Commentary

Game Changer: Fed. Prosecutors Called in After FL Democrats Caught Altering Election Documents

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Last week, the Florida Department of State asked federal prosecutors to look into alterations made on official election documents from the 2018 midterms.

Politico reported that the department points to the Florida Democratic Party for changing dates on forms used to amend absentee and mail-in ballots. These ballots would have been flagged for missing information or for being filled out with incorrect information.

The amending forms, called “cure affidavits,” were due at 5 p.m on Nov. 5, the evening before Election Day, at the latest.

During pre-Election Day absentee and mail-in voting, political parties have access to lists of people whose mail-in ballots were rejected for errors.  Meanwhile, cure affidavits are publicly available and anyone can send them to voters to prompt them to “fix” their ballots.

According to Politico, the DOS released affidavits on Tuesday, which demonstrate that four different counties said the ballots could be returned by 5 p.m on Thursday, Nov. 8, past the official due date.

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Among the counties involved with the altered affidavits is Broward, which has been a hotspot for controversy as many Florida races have led to a recount. Some people point to Brenda Snipes, Broward’s Elections chief, for her troubling history of election transgressions.

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Politico reported that they received audio of a Florida Democratic party volunteer leaving a voicemail to a voter in Palm Beach County to revise their mailed ballot after Election Day. Palm Beach County failed to make Florida’s recount deadline on Thursday.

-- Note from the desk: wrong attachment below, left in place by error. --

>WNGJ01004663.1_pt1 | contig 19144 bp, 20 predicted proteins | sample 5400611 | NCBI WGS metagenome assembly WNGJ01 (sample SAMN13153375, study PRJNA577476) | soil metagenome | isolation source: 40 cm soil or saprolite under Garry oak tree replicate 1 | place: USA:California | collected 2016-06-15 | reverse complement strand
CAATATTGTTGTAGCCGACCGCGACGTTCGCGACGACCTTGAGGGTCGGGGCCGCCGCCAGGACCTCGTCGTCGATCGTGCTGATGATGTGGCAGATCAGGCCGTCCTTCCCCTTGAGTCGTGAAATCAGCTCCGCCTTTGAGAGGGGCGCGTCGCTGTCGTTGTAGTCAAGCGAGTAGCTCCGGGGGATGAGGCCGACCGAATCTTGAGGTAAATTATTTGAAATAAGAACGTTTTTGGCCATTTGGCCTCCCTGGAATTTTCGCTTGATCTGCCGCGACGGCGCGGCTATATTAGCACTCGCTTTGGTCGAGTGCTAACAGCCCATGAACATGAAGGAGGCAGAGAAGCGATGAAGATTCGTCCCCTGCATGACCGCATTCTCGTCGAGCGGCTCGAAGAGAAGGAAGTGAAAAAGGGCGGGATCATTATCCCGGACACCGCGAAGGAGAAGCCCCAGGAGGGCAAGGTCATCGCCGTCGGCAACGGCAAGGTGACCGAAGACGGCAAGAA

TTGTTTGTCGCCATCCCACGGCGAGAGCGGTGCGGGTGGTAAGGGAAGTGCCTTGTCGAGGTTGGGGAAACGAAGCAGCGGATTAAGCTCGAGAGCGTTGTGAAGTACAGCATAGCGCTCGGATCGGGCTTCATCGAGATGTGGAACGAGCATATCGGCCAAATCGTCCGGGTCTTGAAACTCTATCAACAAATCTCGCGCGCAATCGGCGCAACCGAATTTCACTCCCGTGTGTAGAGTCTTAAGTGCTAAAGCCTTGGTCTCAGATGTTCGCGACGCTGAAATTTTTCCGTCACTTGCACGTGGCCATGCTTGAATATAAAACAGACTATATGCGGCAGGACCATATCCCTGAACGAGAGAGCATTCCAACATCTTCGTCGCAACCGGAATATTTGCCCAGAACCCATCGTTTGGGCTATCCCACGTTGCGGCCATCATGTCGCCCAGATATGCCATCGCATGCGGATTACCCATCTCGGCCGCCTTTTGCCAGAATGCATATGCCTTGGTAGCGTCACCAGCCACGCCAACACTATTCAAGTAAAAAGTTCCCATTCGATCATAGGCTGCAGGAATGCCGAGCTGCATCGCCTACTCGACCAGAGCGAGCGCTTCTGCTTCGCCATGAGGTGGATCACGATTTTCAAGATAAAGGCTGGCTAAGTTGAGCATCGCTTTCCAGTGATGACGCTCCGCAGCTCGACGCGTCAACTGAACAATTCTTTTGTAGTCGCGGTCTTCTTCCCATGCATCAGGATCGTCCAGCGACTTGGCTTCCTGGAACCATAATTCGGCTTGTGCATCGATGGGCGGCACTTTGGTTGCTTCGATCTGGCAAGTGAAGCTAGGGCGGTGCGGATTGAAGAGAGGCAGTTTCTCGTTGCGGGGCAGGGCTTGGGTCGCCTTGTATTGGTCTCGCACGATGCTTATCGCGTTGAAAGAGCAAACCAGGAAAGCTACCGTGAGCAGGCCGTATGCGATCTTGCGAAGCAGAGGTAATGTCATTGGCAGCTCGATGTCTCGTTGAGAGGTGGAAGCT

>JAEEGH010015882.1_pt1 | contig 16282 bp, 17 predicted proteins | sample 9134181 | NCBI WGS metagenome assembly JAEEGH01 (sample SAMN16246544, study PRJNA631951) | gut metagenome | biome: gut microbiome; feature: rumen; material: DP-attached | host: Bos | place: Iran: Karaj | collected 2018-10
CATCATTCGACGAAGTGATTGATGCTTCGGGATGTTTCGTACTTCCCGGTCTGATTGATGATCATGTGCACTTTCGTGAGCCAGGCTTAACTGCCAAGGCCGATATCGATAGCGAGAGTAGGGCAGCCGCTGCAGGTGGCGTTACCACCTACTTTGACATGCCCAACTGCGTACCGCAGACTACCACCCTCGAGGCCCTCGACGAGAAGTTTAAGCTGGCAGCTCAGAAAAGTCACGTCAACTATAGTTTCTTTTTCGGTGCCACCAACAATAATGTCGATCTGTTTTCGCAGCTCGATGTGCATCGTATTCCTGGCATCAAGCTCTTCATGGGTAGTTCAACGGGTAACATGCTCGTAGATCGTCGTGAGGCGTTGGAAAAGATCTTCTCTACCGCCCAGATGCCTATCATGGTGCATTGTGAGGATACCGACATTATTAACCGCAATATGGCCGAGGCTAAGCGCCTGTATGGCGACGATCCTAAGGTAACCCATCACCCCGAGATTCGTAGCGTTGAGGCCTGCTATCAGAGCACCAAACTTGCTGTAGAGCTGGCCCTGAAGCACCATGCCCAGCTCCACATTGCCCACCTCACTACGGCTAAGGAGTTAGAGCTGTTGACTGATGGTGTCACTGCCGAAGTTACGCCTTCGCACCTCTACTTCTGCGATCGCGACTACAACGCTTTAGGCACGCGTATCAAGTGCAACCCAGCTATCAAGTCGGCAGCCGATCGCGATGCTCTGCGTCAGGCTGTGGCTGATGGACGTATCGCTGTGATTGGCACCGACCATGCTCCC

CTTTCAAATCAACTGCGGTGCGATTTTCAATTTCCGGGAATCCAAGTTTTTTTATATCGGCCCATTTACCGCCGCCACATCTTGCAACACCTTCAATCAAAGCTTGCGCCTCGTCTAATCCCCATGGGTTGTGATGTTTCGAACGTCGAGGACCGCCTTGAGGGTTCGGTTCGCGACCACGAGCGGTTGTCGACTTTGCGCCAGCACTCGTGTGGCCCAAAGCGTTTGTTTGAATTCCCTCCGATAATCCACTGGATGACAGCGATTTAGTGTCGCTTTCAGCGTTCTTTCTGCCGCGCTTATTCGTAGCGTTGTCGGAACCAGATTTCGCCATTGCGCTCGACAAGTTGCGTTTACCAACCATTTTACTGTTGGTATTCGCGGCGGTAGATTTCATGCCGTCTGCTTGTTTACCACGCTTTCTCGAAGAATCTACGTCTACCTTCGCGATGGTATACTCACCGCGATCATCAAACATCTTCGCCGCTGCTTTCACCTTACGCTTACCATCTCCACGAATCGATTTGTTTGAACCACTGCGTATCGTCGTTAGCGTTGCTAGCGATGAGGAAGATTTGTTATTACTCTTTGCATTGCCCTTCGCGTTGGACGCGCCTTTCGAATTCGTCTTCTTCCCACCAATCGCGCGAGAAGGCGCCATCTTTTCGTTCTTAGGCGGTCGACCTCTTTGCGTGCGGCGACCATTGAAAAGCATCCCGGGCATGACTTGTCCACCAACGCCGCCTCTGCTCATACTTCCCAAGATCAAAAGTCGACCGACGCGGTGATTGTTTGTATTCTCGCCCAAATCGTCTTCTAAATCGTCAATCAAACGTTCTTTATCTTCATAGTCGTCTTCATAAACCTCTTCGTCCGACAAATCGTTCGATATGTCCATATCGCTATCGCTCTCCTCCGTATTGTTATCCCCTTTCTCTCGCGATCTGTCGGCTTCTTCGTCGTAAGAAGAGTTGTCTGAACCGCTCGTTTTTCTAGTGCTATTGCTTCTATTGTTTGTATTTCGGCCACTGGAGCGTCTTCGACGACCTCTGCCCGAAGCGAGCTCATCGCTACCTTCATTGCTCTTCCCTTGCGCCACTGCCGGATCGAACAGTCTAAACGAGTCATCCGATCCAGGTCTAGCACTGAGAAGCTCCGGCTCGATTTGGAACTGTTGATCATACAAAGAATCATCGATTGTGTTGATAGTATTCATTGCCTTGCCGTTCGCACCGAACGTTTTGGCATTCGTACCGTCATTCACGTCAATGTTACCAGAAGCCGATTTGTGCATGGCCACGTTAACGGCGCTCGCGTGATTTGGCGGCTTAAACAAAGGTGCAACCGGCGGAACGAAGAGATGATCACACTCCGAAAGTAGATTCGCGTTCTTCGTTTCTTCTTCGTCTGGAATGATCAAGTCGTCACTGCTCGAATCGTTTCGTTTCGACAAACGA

Matt Dixon, bureau chief of Politico, tweeted on Wednesday that the Democratic party volunteer call came during Florida’s ballot recount after ballots were allowed to be amended.

“We are now doing a recount, so we want to make sure you let your vote be counted,” Dixon quoted from the voicemail.

It seems that Democrats may have called absentee voters about supplying them with cure affidavits after the permitted date. It also looks like whoever sent out the cure affidavits physically changed the due date to say Nov. 8, instead of Nov. 6.

Bradley McVay, DOS interim general counsel, asked attorneys in Florida to investigate the conflicting dates.

“Altering a form in a manner that provides the incorrect date for a voter to cure a defect … imposes a burden on the voter significant enough to frustrate the voter’s ability to vote,” McVay wrote in a letter, sent on Nov. 9 and publicly released on Tuesday.

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According to DOS officials, they are less concerned with the inaccurate dates, and more concerned with the fact that the cure affidavits appear to have been deliberately altered.

State officials turned over the altered forms to federal investigators. Of the many allegations of ballot mishandling in Florida, this is the first that has been referred to the federal government.

While Democrats seem to have told voters they could fix ballot errors up to the Thursday after Election Day — these votes could not count.

It looks like Democrats may have hurt their own interests by misleading their voters. They may have believed that they were supplying the correct information, but they still should not have altered official documents without verifying that they were right, which they weren’t.

It is yet to be determined whether the federal investigation will find Democratic ineptitude or deception in this case.

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Karista Baldwin studied constitutional law, politics and criminal justice at the University of Dallas and the University of Texas at Dallas.
Karista Baldwin has studied constitutional law, politics and criminal justice at the University of Dallas and the University of Texas at Dallas. Before college, she was a lifelong homeschooler in the "Catholic eclectic" style.
Nationality
American
Honors/Awards
Presidential Scholarship at the University of Dallas
Location
Dallas, Texas
Languages Spoken
English
Topics of Expertise
Politics, Entertainment, Faith




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